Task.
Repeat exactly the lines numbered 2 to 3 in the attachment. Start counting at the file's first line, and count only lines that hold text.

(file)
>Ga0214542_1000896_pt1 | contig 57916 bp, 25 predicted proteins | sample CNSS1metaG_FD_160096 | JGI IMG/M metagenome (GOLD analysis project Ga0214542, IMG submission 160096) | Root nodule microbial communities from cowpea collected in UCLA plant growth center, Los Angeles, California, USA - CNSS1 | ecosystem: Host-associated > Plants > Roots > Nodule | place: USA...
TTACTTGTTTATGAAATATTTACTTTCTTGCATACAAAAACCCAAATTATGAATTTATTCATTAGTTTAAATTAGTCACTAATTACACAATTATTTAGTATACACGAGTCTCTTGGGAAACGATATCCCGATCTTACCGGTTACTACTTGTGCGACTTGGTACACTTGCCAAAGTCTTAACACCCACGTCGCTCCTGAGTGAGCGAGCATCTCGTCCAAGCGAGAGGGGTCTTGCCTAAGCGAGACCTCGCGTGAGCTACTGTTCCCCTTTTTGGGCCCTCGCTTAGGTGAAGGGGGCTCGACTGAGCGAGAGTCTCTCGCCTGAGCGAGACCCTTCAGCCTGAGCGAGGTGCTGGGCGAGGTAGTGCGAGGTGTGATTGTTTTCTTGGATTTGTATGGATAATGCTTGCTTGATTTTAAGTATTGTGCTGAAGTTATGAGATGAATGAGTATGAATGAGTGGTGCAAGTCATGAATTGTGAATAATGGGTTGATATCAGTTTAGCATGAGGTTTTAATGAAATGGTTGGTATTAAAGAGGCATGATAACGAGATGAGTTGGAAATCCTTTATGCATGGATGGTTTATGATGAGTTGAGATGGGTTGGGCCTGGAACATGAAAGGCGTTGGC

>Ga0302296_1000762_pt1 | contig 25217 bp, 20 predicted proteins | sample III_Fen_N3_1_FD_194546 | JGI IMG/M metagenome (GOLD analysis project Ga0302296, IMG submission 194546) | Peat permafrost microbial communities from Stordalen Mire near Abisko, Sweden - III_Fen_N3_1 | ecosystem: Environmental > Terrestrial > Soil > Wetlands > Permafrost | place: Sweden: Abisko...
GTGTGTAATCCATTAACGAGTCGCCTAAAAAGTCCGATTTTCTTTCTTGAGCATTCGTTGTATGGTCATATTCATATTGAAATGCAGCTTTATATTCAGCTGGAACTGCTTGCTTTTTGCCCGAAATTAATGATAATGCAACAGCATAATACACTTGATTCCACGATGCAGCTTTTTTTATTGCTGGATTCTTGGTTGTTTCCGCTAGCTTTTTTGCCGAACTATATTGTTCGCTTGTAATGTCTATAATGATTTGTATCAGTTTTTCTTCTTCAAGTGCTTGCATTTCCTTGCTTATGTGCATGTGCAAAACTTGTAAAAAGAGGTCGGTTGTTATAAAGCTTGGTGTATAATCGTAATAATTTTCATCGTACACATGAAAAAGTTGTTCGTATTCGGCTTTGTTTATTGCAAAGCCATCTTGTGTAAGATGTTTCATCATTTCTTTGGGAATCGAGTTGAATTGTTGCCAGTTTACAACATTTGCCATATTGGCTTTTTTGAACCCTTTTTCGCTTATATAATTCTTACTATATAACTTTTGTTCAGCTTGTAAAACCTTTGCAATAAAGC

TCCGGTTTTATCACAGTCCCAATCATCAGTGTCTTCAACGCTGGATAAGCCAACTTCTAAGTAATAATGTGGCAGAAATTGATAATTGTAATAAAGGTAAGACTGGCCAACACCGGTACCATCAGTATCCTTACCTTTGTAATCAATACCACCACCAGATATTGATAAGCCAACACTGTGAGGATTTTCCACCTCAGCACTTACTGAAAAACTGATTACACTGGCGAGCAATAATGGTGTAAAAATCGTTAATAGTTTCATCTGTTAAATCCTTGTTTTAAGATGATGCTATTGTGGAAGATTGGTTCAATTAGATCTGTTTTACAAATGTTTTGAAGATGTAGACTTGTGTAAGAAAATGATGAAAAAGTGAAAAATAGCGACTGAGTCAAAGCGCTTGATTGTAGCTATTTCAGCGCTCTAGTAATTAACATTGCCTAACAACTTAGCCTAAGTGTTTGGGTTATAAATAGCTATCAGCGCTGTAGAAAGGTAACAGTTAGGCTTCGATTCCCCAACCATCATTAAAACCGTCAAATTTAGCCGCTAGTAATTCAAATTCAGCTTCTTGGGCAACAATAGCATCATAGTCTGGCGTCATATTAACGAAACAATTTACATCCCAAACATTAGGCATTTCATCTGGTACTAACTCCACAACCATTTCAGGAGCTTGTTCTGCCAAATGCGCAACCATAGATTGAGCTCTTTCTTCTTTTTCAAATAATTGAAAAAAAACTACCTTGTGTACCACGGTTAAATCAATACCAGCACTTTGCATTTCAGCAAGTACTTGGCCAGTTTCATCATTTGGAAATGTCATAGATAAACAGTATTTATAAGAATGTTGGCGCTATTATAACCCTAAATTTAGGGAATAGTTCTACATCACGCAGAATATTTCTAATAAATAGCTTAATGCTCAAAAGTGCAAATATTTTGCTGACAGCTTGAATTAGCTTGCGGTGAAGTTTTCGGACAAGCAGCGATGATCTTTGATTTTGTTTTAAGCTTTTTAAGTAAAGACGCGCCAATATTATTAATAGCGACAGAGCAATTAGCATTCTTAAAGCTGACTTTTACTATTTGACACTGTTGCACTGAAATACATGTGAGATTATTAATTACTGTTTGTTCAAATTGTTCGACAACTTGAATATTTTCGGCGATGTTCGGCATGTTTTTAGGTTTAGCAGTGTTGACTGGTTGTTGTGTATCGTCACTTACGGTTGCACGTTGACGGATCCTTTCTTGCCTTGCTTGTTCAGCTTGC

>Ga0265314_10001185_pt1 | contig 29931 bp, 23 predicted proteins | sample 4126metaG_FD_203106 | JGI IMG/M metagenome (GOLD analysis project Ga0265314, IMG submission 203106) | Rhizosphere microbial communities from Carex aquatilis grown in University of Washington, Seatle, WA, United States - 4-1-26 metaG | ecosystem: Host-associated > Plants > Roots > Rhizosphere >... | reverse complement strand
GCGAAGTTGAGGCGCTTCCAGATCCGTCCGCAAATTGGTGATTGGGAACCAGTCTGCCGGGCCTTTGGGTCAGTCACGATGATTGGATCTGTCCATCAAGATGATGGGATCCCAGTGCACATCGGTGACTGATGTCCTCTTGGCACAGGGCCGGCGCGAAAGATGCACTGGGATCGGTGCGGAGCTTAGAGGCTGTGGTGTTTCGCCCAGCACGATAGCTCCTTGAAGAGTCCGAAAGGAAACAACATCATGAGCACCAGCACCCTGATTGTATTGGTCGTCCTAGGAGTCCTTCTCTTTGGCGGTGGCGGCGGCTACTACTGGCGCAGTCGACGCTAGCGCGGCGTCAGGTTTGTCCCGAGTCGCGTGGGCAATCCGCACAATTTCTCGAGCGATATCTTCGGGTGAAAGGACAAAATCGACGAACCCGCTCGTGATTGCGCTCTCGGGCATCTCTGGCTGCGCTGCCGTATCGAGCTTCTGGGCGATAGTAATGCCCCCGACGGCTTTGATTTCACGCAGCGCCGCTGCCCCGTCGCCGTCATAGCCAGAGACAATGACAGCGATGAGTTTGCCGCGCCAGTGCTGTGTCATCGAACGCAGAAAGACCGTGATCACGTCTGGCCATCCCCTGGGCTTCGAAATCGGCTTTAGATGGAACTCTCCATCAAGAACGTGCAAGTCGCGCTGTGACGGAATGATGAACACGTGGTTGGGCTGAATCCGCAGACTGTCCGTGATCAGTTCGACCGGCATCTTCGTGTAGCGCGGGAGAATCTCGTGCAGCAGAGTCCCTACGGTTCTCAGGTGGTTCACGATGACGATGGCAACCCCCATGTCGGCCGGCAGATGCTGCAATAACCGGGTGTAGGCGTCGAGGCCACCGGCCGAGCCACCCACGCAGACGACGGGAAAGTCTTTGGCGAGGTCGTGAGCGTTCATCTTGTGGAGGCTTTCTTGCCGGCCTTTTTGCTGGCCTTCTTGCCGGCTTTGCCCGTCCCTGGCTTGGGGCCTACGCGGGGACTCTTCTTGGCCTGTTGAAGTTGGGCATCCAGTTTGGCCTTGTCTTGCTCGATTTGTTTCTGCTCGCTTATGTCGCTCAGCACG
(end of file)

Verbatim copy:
TTACTTGTTTATGAAATATTTACTTTCTTGCATACAAAAACCCAAATTATGAATTTATTCATTAGTTTAAATTAGTCACTAATTACACAATTATTTAGTATACACGAGTCTCTTGGGAAACGATATCCCGATCTTACCGGTTACTACTTGTGCGACTTGGTACACTTGCCAAAGTCTTAACACCCACGTCGCTCCTGAGTGAGCGAGCATCTCGTCCAAGCGAGAGGGGTCTTGCCTAAGCGAGACCTCGCGTGAGCTACTGTTCCCCTTTTTGGGCCCTCGCTTAGGTGAAGGGGGCTCGACTGAGCGAGAGTCTCTCGCCTGAGCGAGACCCTTCAGCCTGAGCGAGGTGCTGGGCGAGGTAGTGCGAGGTGTGATTGTTTTCTTGGATTTGTATGGATAATGCTTGCTTGATTTTAAGTATTGTGCTGAAGTTATGAGATGAATGAGTATGAATGAGTGGTGCAAGTCATGAATTGTGAATAATGGGTTGATATCAGTTTAGCATGAGGTTTTAATGAAATGGTTGGTATTAAAGAGGCATGATAACGAGATGAGTTGGAAATCCTTTATGCATGGATGGTTTATGATGAGTTGAGATGGGTTGGGCCTGGAACATGAAAGGCGTTGGC

>Ga0302296_1000762_pt1 | contig 25217 bp, 20 predicted proteins | sample III_Fen_N3_1_FD_194546 | JGI IMG/M metagenome (GOLD analysis project Ga0302296, IMG submission 194546) | Peat permafrost microbial communities from Stordalen Mire near Abisko, Sweden - III_Fen_N3_1 | ecosystem: Environmental > Terrestrial > Soil > Wetlands > Permafrost | place: Sweden: Abisko...